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Re: [K12OSN] a prospective client - k12ltsp and logo



Steve,
	some people that started in assembler became most wonderful
programmers - just look at me ;-)
	The real reson why kids, or grownups, should not start with
assembler is not that you can't write good code in it, but that you have
to be pretty darn good programmer with understanding of hardware to be
able to do this.
	Basic can be an excellent tool to teach, but the expectations are
so much higher now then they were in the dark ages when the computer
memory was measured in KB, not GB that simple languages can be tought only
to adults. Object oriented programming has been around in many forms for
decades, but only in the last 5 years the computing power on the desktop
became good enough to actually teach kids. This is great. Make sure you
teach them problem solving as well, otherwise I'll keep interviewing
"programmers" that can't figure out the solution to even simplest business
problems. julius

On Sun, 10 Nov 2002, Steve Wright wrote:

> Steve Langasek wrote:
>
> >On Sat, Nov 09, 2002 at 08:55:24AM -0800, Jonathan Bartlett wrote:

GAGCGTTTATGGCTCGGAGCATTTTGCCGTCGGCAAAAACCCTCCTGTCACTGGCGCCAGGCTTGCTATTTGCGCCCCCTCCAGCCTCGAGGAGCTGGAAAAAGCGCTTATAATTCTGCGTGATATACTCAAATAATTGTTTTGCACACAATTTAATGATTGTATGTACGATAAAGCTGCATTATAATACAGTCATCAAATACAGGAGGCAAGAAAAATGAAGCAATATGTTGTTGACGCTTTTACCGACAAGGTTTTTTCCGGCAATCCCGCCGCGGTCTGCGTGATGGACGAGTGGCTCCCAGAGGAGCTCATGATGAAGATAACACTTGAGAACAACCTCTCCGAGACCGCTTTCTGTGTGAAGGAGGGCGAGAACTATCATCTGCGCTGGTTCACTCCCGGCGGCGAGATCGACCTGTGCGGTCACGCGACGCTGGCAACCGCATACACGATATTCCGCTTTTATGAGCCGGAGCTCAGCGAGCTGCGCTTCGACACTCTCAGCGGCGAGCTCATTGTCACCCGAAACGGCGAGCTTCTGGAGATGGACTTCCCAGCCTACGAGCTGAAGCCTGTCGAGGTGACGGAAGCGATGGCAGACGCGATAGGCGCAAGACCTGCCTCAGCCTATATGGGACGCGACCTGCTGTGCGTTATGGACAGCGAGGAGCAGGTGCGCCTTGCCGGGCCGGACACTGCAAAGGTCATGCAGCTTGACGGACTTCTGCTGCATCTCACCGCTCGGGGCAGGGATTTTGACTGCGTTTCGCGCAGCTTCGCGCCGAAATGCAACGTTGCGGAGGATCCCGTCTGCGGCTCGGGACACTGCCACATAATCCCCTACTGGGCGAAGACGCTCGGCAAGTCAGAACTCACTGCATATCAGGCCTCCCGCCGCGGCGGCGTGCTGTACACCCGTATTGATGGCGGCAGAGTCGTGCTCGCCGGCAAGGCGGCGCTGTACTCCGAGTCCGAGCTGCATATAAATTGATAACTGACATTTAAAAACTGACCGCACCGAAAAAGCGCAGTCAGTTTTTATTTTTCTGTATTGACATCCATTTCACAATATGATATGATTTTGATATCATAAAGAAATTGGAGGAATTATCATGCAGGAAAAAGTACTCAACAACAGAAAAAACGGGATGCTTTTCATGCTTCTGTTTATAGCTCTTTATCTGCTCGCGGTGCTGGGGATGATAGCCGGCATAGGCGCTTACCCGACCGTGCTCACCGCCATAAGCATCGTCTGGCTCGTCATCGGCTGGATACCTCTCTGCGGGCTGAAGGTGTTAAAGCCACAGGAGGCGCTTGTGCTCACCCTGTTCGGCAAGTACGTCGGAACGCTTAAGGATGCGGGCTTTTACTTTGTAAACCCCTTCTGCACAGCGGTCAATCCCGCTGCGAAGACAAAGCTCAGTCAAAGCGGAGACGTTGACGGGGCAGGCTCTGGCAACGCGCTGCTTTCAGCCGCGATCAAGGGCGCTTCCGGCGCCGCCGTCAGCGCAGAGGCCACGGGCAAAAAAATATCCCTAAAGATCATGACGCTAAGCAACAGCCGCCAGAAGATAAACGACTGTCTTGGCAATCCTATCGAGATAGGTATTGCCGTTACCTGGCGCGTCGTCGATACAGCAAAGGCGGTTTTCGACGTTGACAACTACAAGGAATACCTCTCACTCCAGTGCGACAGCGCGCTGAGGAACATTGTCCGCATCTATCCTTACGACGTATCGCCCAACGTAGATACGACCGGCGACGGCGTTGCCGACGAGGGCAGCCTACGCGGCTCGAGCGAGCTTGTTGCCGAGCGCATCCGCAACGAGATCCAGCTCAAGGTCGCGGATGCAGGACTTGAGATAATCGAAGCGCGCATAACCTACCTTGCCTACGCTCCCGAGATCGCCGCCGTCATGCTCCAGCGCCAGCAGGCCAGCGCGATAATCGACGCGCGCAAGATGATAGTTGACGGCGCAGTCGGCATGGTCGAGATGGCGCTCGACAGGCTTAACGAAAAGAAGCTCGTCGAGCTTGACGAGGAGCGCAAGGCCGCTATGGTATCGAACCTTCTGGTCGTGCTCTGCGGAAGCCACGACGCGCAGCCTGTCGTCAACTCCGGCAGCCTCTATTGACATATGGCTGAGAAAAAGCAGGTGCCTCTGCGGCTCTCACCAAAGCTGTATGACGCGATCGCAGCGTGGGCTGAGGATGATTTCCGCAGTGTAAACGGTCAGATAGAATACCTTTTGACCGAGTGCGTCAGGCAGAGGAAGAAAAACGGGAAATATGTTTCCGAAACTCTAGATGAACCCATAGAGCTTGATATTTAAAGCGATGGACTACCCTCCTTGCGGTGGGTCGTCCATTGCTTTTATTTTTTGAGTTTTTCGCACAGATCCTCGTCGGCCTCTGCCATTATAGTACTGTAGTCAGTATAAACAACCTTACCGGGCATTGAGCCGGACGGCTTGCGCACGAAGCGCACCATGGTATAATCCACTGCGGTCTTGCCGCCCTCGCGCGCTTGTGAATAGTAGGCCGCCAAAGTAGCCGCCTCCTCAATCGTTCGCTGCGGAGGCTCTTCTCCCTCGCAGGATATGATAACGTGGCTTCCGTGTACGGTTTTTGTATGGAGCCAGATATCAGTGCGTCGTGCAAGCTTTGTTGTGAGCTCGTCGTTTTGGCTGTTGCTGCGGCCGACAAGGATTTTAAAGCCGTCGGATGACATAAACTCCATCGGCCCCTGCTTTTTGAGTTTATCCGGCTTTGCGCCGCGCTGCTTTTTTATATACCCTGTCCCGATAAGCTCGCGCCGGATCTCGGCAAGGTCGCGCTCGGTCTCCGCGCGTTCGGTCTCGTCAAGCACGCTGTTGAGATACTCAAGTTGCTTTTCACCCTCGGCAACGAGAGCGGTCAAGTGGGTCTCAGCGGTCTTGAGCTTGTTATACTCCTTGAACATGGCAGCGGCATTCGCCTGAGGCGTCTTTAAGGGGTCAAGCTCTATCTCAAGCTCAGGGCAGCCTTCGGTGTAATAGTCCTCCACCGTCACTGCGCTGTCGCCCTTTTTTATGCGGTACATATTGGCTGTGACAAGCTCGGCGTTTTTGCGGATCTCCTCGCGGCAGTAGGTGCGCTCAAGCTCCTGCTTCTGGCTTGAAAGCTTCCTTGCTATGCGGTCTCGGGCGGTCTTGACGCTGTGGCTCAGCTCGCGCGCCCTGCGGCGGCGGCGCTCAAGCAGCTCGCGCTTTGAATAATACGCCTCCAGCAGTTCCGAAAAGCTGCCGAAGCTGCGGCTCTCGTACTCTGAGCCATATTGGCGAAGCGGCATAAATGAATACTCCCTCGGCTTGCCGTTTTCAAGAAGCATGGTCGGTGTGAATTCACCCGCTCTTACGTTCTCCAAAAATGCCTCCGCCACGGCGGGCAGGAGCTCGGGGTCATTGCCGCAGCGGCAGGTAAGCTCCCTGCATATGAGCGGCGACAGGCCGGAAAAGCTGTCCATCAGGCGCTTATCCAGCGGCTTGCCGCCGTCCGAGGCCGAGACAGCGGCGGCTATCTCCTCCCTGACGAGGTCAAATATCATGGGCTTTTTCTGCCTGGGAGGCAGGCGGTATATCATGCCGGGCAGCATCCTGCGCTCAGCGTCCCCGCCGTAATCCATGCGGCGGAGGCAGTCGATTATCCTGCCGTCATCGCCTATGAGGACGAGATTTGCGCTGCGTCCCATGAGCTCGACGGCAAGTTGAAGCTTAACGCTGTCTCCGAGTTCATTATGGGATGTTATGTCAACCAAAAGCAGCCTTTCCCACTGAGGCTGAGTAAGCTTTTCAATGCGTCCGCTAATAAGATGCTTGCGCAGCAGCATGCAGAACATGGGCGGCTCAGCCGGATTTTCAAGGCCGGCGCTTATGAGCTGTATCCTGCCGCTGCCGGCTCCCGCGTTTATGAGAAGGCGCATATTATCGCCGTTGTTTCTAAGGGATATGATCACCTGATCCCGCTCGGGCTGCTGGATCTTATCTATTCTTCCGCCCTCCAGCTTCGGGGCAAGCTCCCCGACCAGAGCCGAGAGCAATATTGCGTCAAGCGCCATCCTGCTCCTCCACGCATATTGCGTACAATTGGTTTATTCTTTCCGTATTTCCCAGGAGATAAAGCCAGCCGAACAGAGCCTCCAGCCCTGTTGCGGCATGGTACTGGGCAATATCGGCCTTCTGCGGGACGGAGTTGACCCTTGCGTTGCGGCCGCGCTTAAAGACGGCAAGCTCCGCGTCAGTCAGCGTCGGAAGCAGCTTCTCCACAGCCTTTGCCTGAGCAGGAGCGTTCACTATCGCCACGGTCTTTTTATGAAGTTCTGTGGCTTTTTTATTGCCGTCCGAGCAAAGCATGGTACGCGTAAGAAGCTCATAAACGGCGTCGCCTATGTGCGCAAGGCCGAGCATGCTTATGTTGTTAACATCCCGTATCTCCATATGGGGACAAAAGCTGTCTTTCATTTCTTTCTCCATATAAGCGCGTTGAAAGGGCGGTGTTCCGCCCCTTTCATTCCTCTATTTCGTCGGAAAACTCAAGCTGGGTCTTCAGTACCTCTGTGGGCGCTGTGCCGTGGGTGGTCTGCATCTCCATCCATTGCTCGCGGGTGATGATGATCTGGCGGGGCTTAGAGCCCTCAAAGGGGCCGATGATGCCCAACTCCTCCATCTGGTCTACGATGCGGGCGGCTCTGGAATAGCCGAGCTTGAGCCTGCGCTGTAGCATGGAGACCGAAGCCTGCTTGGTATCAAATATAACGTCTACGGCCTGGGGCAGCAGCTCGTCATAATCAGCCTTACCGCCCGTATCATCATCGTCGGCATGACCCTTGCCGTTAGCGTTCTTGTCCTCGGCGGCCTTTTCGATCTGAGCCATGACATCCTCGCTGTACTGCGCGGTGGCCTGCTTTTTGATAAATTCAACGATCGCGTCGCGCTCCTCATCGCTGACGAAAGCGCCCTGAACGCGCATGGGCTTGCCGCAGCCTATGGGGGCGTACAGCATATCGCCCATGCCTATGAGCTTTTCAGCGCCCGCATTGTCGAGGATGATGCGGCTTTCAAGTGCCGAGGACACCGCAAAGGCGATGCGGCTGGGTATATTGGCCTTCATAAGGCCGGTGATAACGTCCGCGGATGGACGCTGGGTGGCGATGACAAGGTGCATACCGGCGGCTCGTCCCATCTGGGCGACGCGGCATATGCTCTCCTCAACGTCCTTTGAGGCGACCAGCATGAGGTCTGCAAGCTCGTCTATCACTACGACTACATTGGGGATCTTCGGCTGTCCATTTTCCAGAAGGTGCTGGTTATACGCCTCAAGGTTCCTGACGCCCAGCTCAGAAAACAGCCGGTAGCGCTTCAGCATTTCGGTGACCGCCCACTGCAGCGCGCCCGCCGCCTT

> >
> >>Honestly, why not start them in assembler?  Kids will usually learn
> >>anything, it's us who have to start off slowly.
> >>
> >
> >Because most people I know who started out in assembly are terrible
> >programmers... :)  Better to teach them basic concepts in programming
> >first, so they have a chance to accomplish something in a higher-level
> >language and can therefore recognize why most things are horrible to code
> >in assembly...
> >
>
> Exactly.  Programming these days is more about concepts than raw coding.
>
> Kids need to understand about objects and message-passing.  Logo is a
> good introduction to procedures, as it is abundantly clear that little
> can be done without using procedures, and it basically forces the
> programmer to break down their code into the smallest workable components.
>
> Then, stepping up to Java 'formalizes' this process with the
> introduction of classes and clearer (than Logo) formal descriptions of
> what goes where.
>
> This is in great contrast to the old days of 'BASIC' where you ended up
> with a single monlithic code that was incredibly complex and impossible
> to re-use.  These days, there is no place in the professional
> programming world for this type of coding style and teaching it to kids
> does more to paralyse than it does to enable. (I spend hours warping my
> mind around new concepts, after the poisoning it got from basic +
> assembler.  8-)





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